This is one of a series of Global Business Guides designed for businesses wishing to expand into another country/territory. This Global Business Guide was produced in January 2016. The materials contained in this document provide a snapshot at that time and were based on the law enforceable and information available at that time.
The United States (U.S.) is the world's largest recipient of foreign direct investment (FDI) in the world, according to the UNCTAD's World Investment Trends Monitor. FDI flows into the U.S. amounted to USD384 billion in 2015.
The U.S. ranked seventh in the World Bank's 2016 Doing Business rankings, retaining the same rank it held in the year prior. The U.S.' strengths were highlighted in the following topics: Getting Credit, and Resolving Insolvency, where it ranked second and fifth, respectively.
Key facts about starting a business in the U.S.:
The U.S.' attractiveness as a business destination can be attributed to a number of factors, including its strong and efficient legal system, its large domestic market and skilled labour force. Nevertheless, in order to make an informed decision, it is critical to understand the nuances of any local regime. The manner in which people conduct business in the U.S. may differ from the home countries of investors. Furthermore, variations on these distinctions may exist depending on the industry in which a company operates.
The U.S. has no official language. However, American English is the primary language spoken by the population and therefore the lingua franca of business. The U.S.' culture is characterised by individualism and diversity and, as such, business structures and cultures vary significantly.
Nevertheless, punctuality is critical when conducting business in the U.S. Typical business attire ranges from casual for high technology companies to formal for those that work in an industry such as finance. A handshake is the typical business greeting and business cards may be exchanged after initial introductions. Gifts are generally not given as part of business interactions.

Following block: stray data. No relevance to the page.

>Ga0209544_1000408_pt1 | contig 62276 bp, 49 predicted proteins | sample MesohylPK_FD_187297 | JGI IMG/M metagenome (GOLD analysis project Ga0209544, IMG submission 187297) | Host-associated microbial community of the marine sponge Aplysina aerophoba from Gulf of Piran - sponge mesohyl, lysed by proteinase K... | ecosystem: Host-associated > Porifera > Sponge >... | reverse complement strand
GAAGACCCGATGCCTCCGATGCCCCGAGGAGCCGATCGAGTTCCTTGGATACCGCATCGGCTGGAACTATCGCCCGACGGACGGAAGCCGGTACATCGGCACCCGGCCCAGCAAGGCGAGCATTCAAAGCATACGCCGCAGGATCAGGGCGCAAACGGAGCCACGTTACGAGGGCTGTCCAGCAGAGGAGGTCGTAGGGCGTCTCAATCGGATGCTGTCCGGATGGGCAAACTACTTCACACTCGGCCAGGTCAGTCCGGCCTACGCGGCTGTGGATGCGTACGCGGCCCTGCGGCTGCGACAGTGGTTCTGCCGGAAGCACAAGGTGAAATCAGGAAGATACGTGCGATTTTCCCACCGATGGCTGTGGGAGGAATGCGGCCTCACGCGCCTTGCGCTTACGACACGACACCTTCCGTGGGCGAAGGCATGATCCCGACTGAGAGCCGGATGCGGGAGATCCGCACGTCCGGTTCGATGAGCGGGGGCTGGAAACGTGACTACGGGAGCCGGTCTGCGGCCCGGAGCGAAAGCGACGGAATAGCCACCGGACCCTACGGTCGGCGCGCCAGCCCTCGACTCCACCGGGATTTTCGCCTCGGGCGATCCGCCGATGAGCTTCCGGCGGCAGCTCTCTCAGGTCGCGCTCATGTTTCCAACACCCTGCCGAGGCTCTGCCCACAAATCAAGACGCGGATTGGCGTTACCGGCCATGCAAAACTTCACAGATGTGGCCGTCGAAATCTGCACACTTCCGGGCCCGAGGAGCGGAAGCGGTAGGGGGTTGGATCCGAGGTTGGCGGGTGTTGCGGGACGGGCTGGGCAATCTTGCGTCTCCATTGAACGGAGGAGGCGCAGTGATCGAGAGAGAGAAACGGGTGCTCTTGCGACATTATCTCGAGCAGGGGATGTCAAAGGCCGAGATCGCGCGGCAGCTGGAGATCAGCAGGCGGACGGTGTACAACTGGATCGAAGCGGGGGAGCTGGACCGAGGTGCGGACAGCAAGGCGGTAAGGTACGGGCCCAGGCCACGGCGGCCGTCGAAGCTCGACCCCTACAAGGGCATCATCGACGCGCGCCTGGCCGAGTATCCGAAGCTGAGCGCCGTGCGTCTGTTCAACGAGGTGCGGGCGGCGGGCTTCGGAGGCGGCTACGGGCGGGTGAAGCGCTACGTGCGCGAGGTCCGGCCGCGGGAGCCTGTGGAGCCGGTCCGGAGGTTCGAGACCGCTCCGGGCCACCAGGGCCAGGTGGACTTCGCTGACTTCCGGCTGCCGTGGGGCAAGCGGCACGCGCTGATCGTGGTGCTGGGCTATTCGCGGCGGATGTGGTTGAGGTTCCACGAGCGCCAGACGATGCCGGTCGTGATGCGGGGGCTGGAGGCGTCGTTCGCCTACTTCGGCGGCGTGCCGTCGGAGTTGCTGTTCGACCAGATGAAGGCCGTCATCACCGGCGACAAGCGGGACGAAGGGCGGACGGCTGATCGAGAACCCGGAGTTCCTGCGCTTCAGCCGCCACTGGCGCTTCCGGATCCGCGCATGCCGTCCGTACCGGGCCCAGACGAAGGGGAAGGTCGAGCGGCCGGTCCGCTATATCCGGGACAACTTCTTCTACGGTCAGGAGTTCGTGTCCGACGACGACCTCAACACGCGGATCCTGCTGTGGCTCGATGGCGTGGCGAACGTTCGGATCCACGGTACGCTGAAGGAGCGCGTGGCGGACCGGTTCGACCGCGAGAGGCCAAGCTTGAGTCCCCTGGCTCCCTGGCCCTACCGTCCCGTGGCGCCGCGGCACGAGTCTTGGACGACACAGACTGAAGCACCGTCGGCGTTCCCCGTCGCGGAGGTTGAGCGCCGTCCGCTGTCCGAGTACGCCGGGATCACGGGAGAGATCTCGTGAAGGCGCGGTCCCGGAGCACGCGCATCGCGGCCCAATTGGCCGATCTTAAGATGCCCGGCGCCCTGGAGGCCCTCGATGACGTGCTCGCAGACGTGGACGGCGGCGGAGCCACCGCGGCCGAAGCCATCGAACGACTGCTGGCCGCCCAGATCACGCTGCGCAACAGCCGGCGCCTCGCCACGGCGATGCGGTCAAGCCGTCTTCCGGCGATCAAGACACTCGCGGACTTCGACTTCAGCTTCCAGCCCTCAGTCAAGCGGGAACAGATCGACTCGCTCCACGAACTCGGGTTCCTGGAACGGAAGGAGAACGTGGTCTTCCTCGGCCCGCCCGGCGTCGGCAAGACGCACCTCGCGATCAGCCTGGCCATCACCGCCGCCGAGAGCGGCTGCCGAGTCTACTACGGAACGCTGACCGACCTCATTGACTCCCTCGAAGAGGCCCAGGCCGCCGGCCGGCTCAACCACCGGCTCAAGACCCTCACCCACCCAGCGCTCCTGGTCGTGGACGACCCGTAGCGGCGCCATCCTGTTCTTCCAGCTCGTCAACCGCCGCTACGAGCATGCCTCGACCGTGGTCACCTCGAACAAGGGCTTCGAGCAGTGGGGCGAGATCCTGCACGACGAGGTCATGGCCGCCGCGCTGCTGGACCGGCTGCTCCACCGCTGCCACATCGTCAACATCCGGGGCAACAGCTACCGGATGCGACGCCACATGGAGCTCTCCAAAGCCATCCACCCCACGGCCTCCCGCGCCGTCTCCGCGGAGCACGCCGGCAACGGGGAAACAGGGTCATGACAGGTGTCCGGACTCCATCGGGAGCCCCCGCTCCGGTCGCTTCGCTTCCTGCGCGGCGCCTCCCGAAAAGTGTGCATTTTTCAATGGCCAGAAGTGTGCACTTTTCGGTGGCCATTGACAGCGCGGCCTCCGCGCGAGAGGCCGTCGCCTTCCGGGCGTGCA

Those looking to establish a business in the U.S. may look across North America for alternative options. However, the U.S. can be differentiated on the following factors:
Despite the myriad strengths of the U.S. as an investment location, challenges remain. There are considerable regional differences between the 50 states that investors must take into account. Furthermore, the American market is characterised by high levels of competition and many industries are saturated.
This guide has been developed to provide businesses with an overview of the U.S., its legal regime, start-up and market entry considerations, tax and customs requirements and a general summary of the factors that may affect the decision to do business in the U.S.. However, the information contained in this document is generic in nature and you should not act or rely on it without obtaining specific professional advice.
Please note that the Global Business Guides may only be available in English.
|1||U.S. Department of Commerce|
|2||Inland Revenue Service|
|3||U.S. Customs and Border Protection|
|4||United States Citizenship and Immigration Services|
|5||United States Patent and Trademark Office|
|7||United States Department of Labour|
|1||UNCTAD Global Investment Trends Monitor|
|2||Doing Business Rankings|
|4||Global Competitiveness Report/Transport Infrastructure Ranking|
|5||World Justice Project (WJP) Rule of Law Index|
|6||Free Trade Agreements|
Download Global Business Guide - USA (1.44MB, PDF)
This document is issued by HSBC Bank plc. (the Bank). This guide is a joint project with Grant Thornton. It is not intended as an offer or solicitation for business to anyone in any jurisdiction. It is not intended for distribution to anyone located in or resident in jurisdictions which restrict the distribution of this document. It shall not be copied, reproduced, transmitted or further distributed by any recipient. The information contained in this document is of a general nature only. It is not meant to be comprehensive and does not constitute financial, legal, tax or other professional advice. You should not act upon the information contained in this document without obtaining specific professional advice. Whilst every care has been taken in preparing this document, the Bank and Grant Thornton makes no guarantee, representation or warranty (express or implied) as to its accuracy or completeness, and under no circumstances will the Bank or Grant Thornton be liable for any loss caused by reliance on any opinion or statement made in this document. Except as specifically indicated, the expressions of opinion are those of the Bank and are subject to change without notice. The materials contained in this document were assembled in January 2016 and were based on the law enforceable and information available at that time.
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